After their DUI arrests, they were given personal breathalyzers – and it worked, surveys say

An officer holds a device people accused or convicted of an alcohol-related crimes blow into to test their sobriety in Sioux Falls, S.D.
An officer holds a device people accused or convicted of an alcohol-related crimes blow into to test their sobriety in Sioux Falls, S.D. AP

If you drive drunk once, there’s a high chance you’ll do it again.

Around the country, one-third of all offenders arrested for driving under the influence have been arrested for the same crime before — and a one-time DUI offender is 615 percent more likely to get another DUI than someone who hasn’t ever gotten a DUI, according to a 2010 study.

With such a high risk of repeat offending, state and local law enforcement have tried to figure out what they can do to make sure DUI offenders don’t get behind the wheel drunk again.

In Colorado, where a full 40 percent of DUIs are repeat offenders, the state has come up with a creative approach to try to tackle that.

Over the summer, the Colorado Department of Transportation handed out personal breathalyzers (which can be hooked up to smartphones) to 475 state residents who had been convicted of driving under the influence.

The department says it’s been a success: In a survey after the summer-long test, 75 percent of participants said they used their breathalyzers to figure out whether or not they were safe to drive after drinking.

“The program surveys indicate having a tool on hand that provides information about intoxication levels helped participants from getting behind the wheel impaired,” Sam Cole, the department’s communications manager, said in a statement.

After the program, 94 percent of participants also said that everyone who routinely drinks should have their own personal breathalyzer, according to the transportation department.

“The breathalyzer is a great resource,” Mike Hoffman, a program participant from Colorado Springs, said in a statement. “I knew the general rule for drinking and impairment, but there is a big difference between how you feel and how impaired you actually are.”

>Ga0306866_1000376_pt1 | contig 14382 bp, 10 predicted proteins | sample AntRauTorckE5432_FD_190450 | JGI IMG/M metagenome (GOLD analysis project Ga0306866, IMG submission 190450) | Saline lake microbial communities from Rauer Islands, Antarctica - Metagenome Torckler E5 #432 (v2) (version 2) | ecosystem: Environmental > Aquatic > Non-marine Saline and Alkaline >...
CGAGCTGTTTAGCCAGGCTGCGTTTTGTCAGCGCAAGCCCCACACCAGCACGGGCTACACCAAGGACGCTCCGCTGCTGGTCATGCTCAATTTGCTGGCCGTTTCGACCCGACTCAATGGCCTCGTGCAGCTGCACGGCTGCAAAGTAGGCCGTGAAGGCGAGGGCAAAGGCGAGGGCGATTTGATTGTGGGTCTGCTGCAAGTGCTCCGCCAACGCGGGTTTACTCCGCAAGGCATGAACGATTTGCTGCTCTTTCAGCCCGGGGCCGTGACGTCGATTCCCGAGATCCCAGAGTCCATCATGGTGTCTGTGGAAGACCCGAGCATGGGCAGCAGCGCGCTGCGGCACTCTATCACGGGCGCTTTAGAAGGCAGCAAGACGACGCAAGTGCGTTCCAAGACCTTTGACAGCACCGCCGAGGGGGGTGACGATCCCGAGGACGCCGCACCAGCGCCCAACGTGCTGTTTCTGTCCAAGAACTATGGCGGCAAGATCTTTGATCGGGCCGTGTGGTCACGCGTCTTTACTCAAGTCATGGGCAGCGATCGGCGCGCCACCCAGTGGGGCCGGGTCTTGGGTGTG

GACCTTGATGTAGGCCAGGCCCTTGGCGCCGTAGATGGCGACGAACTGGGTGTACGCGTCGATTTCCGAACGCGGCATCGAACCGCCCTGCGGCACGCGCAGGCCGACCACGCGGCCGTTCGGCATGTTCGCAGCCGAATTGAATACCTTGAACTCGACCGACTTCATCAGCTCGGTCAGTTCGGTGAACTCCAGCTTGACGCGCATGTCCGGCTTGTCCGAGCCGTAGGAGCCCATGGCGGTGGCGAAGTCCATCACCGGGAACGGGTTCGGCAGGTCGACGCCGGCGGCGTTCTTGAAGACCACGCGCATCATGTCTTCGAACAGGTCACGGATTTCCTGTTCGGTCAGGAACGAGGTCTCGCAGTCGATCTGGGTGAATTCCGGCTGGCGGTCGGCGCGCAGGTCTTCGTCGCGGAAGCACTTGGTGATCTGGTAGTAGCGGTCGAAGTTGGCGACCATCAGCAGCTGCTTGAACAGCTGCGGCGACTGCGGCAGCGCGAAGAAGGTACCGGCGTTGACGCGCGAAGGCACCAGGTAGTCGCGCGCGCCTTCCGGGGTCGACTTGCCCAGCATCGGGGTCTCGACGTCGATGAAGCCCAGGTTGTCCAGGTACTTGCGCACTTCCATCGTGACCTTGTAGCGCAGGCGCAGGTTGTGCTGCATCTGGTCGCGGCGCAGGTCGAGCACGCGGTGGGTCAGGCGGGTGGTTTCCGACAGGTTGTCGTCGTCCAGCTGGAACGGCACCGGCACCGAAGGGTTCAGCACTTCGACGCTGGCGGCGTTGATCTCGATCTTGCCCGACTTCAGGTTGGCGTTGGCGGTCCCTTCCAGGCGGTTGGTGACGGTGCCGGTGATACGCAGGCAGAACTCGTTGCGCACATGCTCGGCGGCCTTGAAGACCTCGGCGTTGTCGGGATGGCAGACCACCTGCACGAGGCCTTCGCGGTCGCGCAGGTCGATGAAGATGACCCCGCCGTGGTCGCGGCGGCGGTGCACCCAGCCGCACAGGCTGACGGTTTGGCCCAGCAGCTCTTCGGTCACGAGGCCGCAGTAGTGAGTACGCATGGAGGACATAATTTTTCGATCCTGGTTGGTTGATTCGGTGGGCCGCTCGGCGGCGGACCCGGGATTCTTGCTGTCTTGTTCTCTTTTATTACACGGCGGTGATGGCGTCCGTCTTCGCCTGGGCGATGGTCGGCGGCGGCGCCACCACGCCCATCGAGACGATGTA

Only one study participant said that he or she was convicted of drunk driving during the program, the department said.

After the program had ended, only 9 percent of the participants said they thought they had driven under the influence during the previous months, compared to 28 percent of participants who thought they had driven drunk before getting the personal breathalyzers.

Personal breathalyzers have grown in popularity in recent years, hand in hand with the rise of smartphones.

If you’re in the market for a breathalyzer of your own, Wirecutter — a website that reviews gadgets and gear — has completed an exhaustive review of the personal breathalyzers on the market.

How exhaustive? Wirecutter writes that the recommendations took years and required “65 hours of research—which included getting intoxicated at a police station to test personal breathalyzers alongside law enforcement equipment.”

But some anti-drunk driving organizations, like MADD — Mothers Against Drunk Driving — oppose the use of personal breathalyzers.

“MADD’s national standpoint on personal breathalyzers is that we are not in favor of them,” Malcolm Friend, program manager for MADD Pennsylvania, told the New Castle News. “They are not necessarily accurate; they are not as accurate as a breath analyzer that local police and state police departments use.”

For its Alcohol Awareness Day, State College of Florida held activities to show students what it's like to drive drunk.